The Stock Exchange turmoil triggered by the coronavirus pandemic is Increasing Concerns that Pacific Gas & Electric’s $13.5 billion settlement with victims of catastrophic wildfires Could be worth Much less Compared to beleaguered Firm emerges from bankruptcy
BERKELEY, Calif. —
The stock market chaos triggered by the coronavirus pandemic is increasing worries that Pacific Gas & Electric’s $13.5 billion settlement with victims of catastrophic wildfires might be worth far less from the time the beleaguered firm emerges from bankruptcy.
A attorney who represents over 81,000 wildfire victims flagged the escalating concerns during a Wednesday court hearing held by conference telephone.
Attorney Robert Julian advised U.S. Bankruptcy Judge Dennis Montali the stock market‘s steep recession during the last month might require PG&E to supply more reassurances regarding the money meant to compensate victims for injury and property losses suffered during the fires in 2017 and 2018 blamed on PG&E gear.
PG&E agreed to put up the $13.5 billion fund for the victims as part of its strategy to emerge from bankruptcy this summer, with half of the amount coming from inventory in the business. The possibility of owning stock in the business that destroyed their lives hasn’t been popular among the sufferers, but it’s become even more unsettling throughout the industry upheaval.
Since hitting a six-month high of $18. 34 on Feb. 11, PG&E’s stock has lost roughly half its worth. The shares rose 42 cents Wednesday to close at $9. 25. That decline is much more intense than the benchmark Standard & Poor’s 500 index, which has fallen by roughly 25% during the same stretch.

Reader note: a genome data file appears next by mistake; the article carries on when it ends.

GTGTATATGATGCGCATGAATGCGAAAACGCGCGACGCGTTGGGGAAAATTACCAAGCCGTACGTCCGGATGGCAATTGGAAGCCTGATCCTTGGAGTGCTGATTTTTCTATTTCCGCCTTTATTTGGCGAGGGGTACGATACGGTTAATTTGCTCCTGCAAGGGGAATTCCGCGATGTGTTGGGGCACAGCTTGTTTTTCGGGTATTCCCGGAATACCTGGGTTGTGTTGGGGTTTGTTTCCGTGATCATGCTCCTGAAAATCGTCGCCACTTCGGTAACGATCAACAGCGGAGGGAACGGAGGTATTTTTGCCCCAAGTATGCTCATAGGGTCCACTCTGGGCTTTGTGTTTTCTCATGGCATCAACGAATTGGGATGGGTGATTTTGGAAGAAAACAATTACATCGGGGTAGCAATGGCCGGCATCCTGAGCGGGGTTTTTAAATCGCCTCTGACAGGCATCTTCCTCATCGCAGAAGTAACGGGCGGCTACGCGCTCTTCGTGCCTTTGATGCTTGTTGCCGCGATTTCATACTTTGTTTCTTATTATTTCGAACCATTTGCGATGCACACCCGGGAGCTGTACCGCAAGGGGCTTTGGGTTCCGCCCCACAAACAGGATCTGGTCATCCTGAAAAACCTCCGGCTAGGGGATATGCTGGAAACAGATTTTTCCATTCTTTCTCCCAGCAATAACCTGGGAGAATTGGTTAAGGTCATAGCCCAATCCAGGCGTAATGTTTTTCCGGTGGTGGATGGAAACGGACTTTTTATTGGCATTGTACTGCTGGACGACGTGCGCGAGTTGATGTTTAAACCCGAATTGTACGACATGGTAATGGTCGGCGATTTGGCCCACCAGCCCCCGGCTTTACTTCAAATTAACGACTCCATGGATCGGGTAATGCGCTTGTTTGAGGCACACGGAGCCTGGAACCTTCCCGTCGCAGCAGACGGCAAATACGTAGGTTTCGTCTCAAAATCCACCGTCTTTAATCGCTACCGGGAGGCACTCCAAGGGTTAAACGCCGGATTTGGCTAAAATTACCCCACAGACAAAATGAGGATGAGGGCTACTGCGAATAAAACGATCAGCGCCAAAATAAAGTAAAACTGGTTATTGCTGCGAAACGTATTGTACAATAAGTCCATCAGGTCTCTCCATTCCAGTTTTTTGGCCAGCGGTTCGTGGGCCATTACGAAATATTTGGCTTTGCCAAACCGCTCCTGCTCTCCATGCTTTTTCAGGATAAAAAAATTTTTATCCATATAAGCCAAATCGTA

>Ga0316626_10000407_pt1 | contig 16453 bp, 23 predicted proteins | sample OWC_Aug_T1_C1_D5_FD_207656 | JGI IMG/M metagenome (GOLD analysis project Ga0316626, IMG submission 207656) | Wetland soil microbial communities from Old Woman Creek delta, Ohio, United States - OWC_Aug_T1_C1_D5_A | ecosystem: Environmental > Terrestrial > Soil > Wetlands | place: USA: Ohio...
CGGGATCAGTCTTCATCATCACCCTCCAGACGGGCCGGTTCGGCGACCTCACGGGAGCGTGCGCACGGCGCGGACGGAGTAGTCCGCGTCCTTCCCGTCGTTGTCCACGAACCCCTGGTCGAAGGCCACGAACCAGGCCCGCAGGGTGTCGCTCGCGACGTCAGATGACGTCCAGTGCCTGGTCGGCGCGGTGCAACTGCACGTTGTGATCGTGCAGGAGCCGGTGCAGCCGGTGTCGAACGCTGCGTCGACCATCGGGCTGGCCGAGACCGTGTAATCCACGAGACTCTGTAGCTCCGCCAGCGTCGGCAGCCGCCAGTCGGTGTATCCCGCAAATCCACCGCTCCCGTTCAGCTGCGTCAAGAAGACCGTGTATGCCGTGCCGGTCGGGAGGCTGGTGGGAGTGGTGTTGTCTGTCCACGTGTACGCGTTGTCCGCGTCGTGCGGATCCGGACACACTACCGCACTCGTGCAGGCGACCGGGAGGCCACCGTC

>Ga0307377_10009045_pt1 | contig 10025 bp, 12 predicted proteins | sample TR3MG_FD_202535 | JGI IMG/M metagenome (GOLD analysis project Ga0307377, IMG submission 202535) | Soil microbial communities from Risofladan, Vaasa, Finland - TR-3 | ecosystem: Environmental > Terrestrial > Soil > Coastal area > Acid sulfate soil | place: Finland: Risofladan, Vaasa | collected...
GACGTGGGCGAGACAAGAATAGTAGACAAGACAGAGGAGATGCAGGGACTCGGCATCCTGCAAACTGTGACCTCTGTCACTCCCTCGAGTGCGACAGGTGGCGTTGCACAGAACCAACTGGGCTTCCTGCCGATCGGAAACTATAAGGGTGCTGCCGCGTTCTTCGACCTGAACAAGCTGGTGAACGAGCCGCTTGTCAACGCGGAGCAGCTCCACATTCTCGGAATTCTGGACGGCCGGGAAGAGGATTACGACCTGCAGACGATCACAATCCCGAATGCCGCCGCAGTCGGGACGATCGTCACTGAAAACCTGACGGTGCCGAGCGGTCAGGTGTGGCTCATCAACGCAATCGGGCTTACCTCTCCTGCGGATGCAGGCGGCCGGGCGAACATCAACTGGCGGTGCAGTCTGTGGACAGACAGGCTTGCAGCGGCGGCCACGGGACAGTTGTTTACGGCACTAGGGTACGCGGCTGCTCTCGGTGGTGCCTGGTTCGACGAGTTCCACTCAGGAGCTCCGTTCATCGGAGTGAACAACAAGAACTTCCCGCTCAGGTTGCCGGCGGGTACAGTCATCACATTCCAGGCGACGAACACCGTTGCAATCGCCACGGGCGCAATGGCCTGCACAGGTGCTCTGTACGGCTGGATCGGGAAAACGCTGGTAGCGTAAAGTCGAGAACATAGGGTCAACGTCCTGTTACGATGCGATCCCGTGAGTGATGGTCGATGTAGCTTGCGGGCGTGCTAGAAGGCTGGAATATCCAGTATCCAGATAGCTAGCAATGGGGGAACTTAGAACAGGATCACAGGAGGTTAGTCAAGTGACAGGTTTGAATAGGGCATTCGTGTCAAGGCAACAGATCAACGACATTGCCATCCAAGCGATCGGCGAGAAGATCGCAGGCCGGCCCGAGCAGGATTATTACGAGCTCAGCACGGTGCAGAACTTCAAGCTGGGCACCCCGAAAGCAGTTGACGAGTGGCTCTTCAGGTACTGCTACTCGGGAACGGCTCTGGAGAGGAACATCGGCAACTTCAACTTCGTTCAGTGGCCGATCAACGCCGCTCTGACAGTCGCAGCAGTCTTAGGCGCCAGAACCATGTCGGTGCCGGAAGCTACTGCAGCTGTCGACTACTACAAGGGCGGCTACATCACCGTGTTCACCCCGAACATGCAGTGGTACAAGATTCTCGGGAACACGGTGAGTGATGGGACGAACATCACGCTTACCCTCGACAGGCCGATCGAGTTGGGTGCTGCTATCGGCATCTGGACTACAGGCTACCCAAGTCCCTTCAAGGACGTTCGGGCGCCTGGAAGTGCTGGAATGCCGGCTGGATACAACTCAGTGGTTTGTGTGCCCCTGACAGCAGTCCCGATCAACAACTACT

Montali did not take any action requiring amendments to the PG&E plan, clearing the way for the company to start sending out ballots to over 400,000 parties that will vote on the reorganization plan. But he left the door open for additional supplements to the plan as lawyers for the victims and PG&E attempt to work out their hottest differences using a mediator.
“Like everyone else, we are dealing with all the craziness of this world tragedy,” Montali said, referring to the challenges posed by the coronavirus.
Julian told the judge the stock market’s volatility has unleashed a torrent of letters and calls from wildfire victims fretting about whether the PG&E inventory will truly be worth $6. 75 billion if and when the provider’s bankruptcy plan gets accepted. Using a mediator’s help, Julian said, victims’ attorneys hope to acquire more assurances from PG&E concerning the worth of the inventory in the settlement, in addition to when they’ll be permitted to sell their shares in the firm.
The settlement calls for wildfire victims to be given a block of stock which will give them a 21% stake in PG&E. If all that inventory were sold at the same time, it will push its value even further. To prevent that, a specified timeline will probably need to be installed for periodic windows where PG&E stock could be sold.
Those details have not been worked out with PG&E, but Julian said it is critical to clearly spell out when and how much inventory the sufferers can sell so they understand they could minimize the risk of loss if the utility’s obsolete equipment causes more fires in the future.
PG&E attorney Stephen Karotkin reiterated the firm’s belief that the $13.5 billion deal is the best bet to ensure victims are paid. Since filing for bankruptcy early last year, PG&E has repeatedly stated taking care of fire victims is its top priority.
However, some victims have voiced doubts about the sincerity of PG&E’s devotion, among the largest complaints centering on an all-cash $11 billion settlement with the insurance companies who paid policyholder claims. Some victims are upset they are being forced to accept as much company stock rather than cash.
Getting stock, however, could lead to the wildfire victims’ $13.5 billion being worth more than its initial price. Following PG&E’s previous three-year bankruptcy stopped in April 2004, its stock nearly tripled in value and appeared in 2017, prior to the first wave of deadly wildfires.